Select Page

Torts
University of Connecticut School of Law
McLean, Willajeanne F.

TORTS OUTLINE

1) INTRODUCTION TO TORTS
a) What is a tort?
i) To commit a tort is to act in a manner that is wrongful toward and injurious to another. Torts it he collection of recognized legal claims that enable a person to obtain redress from another on the ground that he has suffered injury by virtue of being wrong by the other.
ii) Negligence
(1) Duty + Breach + Causation + Injury
iii) Walter v. Wal-Mart Stores
(1) Facts:
(a) Pharmacist working at Wal-mart negligently gave Mrs. Walter wrong drug causing lots of health problems. Wal-mart was held liable under doctrine of respondeat superior. Court rejected arguments of comparative fault/failure to mitigate.
(2) Analysis:
(a) Walter had to show Wal-Mart owed her duty, they breached that duty, the breach of duty was a cause of injuries she suffered.
iv) Common Law and Statute
(1) In U.S. tort law has developed through judge made decision- torts claim is a common law claim. Some countries have what we consider torts claims built into statutes, and so do some states. However, these statutes are broad and require judicial interpretation and so in practice they look the same as other states. Some statutes also may create new torts causes of action.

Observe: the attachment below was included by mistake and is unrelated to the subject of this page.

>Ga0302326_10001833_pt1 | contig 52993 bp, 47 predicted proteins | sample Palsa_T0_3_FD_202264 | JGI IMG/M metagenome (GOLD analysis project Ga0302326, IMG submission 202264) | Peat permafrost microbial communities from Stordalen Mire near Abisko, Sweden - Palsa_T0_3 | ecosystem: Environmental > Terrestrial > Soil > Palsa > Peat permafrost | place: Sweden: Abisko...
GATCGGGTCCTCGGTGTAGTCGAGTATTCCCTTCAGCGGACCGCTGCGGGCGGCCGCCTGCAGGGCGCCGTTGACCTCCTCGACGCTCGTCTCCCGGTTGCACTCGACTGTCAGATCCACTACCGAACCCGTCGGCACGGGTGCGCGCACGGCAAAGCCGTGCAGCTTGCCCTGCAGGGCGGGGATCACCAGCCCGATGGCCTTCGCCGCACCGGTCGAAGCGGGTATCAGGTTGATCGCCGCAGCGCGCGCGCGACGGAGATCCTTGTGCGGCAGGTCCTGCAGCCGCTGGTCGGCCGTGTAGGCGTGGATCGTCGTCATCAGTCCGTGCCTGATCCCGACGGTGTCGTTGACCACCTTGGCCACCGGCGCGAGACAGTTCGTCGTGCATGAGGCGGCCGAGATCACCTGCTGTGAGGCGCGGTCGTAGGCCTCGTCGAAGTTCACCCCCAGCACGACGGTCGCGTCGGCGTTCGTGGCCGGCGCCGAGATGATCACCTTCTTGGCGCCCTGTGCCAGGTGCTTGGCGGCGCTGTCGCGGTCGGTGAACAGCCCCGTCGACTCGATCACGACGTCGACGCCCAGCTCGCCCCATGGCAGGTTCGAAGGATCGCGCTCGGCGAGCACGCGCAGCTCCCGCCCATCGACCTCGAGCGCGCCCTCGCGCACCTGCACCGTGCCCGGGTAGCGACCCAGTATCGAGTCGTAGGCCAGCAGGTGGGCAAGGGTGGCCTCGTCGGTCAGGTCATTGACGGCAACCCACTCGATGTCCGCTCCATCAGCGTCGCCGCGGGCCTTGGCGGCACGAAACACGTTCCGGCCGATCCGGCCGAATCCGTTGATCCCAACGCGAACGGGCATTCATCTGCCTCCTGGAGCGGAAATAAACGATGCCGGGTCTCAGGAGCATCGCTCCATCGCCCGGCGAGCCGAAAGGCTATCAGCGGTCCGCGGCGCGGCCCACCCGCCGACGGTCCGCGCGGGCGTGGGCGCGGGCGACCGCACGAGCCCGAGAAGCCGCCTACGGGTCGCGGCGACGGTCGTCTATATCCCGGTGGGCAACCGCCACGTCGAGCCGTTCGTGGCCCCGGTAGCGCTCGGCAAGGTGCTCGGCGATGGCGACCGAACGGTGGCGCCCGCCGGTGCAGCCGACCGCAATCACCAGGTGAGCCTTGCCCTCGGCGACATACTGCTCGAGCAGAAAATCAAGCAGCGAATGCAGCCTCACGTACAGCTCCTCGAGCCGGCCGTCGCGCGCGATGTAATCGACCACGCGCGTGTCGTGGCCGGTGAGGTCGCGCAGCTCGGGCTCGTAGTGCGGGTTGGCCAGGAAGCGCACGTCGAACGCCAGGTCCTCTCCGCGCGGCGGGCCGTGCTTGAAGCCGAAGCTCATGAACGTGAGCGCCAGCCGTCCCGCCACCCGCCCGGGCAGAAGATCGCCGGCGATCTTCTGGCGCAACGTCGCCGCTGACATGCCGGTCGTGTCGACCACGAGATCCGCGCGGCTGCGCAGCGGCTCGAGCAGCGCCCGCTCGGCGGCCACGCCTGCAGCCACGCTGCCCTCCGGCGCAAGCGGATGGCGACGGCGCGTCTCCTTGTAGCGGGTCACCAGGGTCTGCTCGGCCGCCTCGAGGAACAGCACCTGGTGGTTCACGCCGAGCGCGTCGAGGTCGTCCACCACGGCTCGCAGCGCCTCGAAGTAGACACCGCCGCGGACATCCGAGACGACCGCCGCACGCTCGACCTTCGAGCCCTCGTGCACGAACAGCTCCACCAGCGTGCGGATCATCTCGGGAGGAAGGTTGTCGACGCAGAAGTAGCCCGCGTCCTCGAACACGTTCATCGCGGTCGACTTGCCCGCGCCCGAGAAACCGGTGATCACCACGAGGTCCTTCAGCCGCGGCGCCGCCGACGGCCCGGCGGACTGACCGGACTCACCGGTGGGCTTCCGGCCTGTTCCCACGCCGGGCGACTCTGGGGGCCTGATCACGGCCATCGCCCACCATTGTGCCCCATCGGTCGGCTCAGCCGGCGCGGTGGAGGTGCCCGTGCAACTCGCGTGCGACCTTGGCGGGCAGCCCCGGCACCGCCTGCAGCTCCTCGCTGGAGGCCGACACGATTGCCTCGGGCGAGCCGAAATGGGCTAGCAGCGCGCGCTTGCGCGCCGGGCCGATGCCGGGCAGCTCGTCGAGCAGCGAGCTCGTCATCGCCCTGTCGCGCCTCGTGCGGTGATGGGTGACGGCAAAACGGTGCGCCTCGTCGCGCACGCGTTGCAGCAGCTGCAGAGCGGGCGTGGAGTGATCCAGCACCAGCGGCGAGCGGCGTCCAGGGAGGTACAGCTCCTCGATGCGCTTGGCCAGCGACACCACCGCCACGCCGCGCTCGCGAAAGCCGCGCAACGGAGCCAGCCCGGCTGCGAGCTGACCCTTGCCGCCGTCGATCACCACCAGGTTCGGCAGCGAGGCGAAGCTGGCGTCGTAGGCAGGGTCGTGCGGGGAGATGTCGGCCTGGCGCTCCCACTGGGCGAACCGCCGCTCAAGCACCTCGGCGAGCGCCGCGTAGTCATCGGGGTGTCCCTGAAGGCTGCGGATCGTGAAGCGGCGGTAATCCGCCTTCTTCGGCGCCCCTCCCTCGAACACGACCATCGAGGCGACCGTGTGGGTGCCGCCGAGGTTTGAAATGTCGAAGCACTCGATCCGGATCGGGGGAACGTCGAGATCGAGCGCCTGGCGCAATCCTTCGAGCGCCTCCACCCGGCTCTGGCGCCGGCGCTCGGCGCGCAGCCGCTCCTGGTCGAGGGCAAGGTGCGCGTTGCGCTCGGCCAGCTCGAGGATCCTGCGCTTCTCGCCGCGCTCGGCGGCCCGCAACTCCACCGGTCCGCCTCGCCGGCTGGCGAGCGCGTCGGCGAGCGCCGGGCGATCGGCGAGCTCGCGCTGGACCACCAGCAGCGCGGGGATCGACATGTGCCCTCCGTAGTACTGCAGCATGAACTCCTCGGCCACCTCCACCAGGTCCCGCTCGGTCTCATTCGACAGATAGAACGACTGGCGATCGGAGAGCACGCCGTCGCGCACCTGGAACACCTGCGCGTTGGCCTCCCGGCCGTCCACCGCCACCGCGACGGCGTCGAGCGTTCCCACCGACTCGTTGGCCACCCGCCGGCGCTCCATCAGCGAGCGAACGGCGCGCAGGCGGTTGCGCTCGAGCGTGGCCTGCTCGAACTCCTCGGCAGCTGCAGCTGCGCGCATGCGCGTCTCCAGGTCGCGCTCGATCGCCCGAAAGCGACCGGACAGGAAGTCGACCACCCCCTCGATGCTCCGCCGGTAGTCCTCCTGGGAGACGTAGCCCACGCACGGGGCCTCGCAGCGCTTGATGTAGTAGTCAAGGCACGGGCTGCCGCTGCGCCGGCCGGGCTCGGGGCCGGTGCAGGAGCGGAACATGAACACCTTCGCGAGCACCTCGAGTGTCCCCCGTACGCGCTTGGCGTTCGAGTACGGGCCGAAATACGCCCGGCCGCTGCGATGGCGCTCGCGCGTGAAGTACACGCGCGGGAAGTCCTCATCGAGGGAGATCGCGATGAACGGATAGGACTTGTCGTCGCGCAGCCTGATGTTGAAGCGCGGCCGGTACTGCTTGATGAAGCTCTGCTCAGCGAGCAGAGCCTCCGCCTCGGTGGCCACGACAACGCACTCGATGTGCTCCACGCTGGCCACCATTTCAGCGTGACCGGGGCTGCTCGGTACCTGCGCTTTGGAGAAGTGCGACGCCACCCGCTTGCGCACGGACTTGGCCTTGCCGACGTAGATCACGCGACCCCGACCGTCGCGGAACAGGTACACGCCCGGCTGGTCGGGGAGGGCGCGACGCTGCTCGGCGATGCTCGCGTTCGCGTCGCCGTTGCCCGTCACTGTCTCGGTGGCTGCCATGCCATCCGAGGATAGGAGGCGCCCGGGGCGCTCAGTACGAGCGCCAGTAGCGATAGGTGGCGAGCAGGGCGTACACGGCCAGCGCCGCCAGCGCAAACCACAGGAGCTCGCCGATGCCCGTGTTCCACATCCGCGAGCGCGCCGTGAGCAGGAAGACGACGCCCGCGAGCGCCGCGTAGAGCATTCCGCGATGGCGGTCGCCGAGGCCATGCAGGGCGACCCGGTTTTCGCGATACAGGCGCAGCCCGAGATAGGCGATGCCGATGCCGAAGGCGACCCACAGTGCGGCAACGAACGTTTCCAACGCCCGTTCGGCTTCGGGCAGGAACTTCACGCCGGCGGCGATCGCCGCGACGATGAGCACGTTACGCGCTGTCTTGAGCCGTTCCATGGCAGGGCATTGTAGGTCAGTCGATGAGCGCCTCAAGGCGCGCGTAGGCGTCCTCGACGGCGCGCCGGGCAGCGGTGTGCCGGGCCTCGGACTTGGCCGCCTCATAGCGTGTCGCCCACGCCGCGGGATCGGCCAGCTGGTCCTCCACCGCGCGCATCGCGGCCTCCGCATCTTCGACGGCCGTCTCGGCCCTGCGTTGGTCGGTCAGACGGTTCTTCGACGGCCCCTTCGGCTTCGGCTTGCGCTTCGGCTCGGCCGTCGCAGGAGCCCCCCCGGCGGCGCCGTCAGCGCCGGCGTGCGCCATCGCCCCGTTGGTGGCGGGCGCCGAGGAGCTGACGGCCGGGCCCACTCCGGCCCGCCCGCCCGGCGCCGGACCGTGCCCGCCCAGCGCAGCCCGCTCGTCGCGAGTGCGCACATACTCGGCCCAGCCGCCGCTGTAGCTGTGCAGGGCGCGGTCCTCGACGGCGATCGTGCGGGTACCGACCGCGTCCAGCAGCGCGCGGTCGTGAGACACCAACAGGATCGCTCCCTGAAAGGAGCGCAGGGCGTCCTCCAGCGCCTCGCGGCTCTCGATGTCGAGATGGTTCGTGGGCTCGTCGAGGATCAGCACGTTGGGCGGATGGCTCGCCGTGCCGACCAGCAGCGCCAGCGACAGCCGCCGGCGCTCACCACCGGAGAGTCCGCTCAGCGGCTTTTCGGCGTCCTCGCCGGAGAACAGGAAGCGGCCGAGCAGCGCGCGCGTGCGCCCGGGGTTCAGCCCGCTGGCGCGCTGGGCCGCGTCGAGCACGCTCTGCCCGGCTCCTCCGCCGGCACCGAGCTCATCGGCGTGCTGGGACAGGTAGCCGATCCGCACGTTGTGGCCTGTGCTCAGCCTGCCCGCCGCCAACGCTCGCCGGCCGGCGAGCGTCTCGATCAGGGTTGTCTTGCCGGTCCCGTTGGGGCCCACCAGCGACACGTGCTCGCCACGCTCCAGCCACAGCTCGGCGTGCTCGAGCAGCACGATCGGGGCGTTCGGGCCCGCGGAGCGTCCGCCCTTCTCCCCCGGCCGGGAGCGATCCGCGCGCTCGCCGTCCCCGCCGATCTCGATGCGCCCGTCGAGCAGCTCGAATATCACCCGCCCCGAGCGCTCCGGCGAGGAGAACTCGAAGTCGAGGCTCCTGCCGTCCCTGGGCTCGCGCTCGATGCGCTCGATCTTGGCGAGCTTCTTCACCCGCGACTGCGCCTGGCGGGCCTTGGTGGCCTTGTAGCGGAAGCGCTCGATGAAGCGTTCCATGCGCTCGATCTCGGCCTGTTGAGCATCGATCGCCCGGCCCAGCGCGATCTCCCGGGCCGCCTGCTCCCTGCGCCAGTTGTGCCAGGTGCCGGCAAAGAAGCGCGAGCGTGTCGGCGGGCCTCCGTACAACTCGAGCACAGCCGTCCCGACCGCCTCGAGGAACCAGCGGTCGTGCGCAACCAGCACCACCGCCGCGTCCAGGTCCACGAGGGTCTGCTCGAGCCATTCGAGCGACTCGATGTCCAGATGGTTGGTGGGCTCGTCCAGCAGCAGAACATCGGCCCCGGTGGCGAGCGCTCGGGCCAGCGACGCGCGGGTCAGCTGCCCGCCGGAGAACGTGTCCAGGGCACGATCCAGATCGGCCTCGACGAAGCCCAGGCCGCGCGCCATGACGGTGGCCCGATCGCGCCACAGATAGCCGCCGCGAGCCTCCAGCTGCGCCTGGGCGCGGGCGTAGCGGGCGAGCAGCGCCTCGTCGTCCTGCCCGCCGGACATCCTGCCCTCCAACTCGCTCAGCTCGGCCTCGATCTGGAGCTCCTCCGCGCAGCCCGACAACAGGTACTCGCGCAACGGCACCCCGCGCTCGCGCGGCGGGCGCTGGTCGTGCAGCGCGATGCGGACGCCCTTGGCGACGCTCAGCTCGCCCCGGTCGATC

v) Responsibilities in tort
(1) Respondeat superior
(a) Let the master answer [for the wrongs of the servant] (2) Multiple Tortfeasors
(a) Multiple parties each liable for harm to the victim
(3) Comparative Fault
(a) Have to look at the role of the victims
(4) Insurance
(a) There can be liability insurance, i.e. malpractice insurance—you pay a premium, insurance company indemnifies victim
(b) Victim may have insurance which may/may not factor into recovery.
b) Tort Law in Context
i) Tort contrasted with Other Areas of Law
(1) Criminal law
(a) Different standard of evidence
(b) Punitive v. compensatory
(c) Public law v. law of private redress—victim not compensated
(2) Administrative Regulation
(a) Like state standards set by agencies
(b) Punitive- there might be fine for breaking standard, but no redress to victim – p

(a) Because a pedestrian has a right to cross a public road, people driving carriages along the road owe a duty of care to them so as to avoid running them over.
(2) Winterbottom v. Wright
(a) Privity rule: P cannot recover for injuries caused by the D’s negligent manufacture and maintenance of the coach wheel absent privity between P and D.
(3) Thomas and Wife v. Winchester
(a) Privity issue revisited. P was injured when her pharmacist gave her the wrong medicine, but it was the supplier that labeled it wrong. Found for P. How reconciled with Winterbottom rule (no privity). It’s different: nature of the risk (death), foreseeable that no one else would know it was poison, also “imminently dangerous”
(4) Less important cases but are in book
Loop v. Litchfield: lack of duty under Winterbottom privity rule between manufacturer of defective wheel and eventual buyer